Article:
|Photo: David Slater|
PETA’s “monkey selfie” copyright lawsuit has finally, finally reached a satisfying ending. On Monday, a three-judge panel with the Ninth Circuit Court of Appeals ruled that only humans can pursue copyright infringement claims, upholding a lower court’s decision after a judge refused to let PETA settle its way out of this likely conclusion.
In its ruling, the court said:
Affirming the district court’s dismissal of claims brought by a monkey, the panel held that the animal had constitutional standing but lacked statutory standing to claim copyright infringement of photographs known as the “MonkeySelfies.” … The panel held that the monkey lacked statutory standing because the Copyright Act does not expressly authorize animals to file copyright infringement suits.
The ruling follows the Ninth Circuit’s decision earlier this month to reject PETA’s settlement dismissal request.
PETA had argued that the macaque named Naruto, not camera owner David Slater, owned the copyright because it took the image itself. Courts had expressed skepticism about PETA’s argument, also questioning whether the organization had a suitable relationship with the monkey to sue on its behalf.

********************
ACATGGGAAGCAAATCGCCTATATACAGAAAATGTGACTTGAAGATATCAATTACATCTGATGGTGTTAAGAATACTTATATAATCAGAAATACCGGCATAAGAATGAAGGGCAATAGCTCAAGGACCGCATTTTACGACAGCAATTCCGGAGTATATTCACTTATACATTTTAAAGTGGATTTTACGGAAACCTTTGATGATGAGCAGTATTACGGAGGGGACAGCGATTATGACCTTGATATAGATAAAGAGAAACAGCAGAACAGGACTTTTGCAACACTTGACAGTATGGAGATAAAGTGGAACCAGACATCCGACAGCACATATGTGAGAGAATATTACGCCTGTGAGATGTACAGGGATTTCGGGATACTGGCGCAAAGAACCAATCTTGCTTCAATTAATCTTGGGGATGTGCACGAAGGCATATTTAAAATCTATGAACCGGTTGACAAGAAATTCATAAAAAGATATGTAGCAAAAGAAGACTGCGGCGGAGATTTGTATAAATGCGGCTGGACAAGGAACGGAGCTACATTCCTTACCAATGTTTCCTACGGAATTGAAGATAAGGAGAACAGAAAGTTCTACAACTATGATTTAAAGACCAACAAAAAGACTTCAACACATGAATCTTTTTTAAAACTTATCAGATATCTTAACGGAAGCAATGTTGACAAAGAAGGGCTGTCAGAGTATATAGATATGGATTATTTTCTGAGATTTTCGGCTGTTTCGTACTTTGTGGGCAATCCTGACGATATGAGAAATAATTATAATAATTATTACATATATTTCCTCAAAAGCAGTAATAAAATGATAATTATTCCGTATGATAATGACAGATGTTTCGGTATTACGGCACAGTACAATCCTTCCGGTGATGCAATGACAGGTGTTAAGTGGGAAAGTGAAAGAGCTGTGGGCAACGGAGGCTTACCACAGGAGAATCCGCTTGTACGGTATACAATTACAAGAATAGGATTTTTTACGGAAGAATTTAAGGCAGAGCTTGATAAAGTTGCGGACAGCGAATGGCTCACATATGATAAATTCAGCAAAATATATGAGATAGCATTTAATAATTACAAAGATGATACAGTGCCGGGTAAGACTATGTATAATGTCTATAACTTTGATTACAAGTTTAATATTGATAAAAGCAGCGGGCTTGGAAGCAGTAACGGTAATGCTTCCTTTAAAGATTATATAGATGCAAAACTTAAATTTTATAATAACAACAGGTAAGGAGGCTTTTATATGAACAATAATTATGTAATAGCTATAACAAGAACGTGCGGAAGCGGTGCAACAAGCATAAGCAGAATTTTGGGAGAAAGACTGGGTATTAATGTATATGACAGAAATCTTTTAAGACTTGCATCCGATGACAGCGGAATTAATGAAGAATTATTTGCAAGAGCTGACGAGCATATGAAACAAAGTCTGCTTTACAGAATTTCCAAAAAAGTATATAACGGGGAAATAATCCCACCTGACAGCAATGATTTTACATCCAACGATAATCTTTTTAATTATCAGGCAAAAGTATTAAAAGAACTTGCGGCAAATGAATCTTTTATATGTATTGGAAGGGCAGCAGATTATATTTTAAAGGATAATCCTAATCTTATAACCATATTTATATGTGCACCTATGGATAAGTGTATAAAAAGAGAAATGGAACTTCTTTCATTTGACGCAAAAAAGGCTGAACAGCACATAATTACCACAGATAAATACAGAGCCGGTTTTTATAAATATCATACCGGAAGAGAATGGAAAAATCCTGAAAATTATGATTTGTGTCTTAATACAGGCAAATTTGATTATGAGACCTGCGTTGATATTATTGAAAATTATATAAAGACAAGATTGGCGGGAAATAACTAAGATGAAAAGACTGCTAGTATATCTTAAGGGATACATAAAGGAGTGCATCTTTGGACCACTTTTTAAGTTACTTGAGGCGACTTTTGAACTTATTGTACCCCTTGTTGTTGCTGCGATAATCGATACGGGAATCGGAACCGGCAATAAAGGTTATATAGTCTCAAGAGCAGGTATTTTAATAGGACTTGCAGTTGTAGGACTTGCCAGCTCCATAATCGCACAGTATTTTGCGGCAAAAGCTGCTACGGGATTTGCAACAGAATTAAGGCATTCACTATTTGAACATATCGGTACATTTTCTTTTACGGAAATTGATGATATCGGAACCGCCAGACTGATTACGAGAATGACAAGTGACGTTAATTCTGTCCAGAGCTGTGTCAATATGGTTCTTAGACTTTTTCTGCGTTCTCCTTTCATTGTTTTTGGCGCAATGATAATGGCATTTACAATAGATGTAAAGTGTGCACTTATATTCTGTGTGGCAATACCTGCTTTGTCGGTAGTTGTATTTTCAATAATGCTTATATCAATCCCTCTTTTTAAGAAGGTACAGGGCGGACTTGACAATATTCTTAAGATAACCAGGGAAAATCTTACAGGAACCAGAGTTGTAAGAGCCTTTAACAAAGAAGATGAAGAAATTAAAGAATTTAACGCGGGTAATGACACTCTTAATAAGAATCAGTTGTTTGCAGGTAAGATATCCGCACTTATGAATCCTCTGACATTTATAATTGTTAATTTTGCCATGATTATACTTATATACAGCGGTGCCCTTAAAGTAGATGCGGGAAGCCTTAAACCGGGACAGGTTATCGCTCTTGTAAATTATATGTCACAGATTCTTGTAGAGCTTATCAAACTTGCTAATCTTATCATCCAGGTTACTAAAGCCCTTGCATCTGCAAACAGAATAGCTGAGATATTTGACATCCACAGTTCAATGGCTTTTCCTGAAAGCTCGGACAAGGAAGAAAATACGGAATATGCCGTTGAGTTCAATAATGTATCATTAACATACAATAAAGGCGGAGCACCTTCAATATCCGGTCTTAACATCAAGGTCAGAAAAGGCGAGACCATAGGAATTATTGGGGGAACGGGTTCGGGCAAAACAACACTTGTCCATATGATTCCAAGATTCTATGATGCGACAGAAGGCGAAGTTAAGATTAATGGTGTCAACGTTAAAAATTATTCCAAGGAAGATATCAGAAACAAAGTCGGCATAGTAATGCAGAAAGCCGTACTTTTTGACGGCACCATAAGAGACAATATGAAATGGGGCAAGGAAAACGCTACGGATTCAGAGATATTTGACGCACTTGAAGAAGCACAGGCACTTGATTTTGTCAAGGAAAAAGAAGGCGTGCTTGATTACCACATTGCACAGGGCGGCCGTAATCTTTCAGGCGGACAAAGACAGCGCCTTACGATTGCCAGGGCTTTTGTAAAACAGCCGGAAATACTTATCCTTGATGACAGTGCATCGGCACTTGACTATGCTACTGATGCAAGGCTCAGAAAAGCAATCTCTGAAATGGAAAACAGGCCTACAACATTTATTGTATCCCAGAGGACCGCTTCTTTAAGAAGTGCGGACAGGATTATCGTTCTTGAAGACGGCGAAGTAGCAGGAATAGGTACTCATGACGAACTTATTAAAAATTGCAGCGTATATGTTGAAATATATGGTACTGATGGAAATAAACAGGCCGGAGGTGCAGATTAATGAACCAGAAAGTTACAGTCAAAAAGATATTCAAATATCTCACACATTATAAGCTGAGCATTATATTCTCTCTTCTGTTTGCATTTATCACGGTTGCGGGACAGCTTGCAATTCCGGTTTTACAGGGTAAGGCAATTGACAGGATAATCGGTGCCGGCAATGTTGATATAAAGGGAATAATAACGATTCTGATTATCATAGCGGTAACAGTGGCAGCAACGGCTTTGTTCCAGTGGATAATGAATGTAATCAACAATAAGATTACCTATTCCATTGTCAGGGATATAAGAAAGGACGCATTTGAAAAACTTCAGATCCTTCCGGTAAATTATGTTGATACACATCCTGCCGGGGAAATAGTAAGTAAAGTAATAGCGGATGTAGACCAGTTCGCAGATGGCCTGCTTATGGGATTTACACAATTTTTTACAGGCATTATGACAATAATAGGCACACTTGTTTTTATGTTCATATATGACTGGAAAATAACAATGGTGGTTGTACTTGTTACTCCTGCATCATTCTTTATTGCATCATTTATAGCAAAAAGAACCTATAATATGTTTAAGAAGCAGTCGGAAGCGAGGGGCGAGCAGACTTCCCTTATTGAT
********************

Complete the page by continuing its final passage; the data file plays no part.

In September 2017, PETA announced a settlement with Slater; it asked the Ninth Circuit Court to dismiss the case and vacate the lower court’s ruling. However, in a decision earlier this month, the Ninth Circuit indicated that it had rejected the request because it seemed to be PETA’s way to avoid establishing a precedent. The court had also stated:
As one of our colleagues once warned in a similar context, “courts must be particularly wary of abetting ‘strategic behavior’ on the part of institutional litigants whose continuing interest in the development in the law may transcend their immediate interest in the outcome of a particular case.”
The ruling doesn’t impact PETA’s settlement with Slater, which requires the photographer to donate 25% of future revenue from the image to charities that protect crested macaques in Indonesia.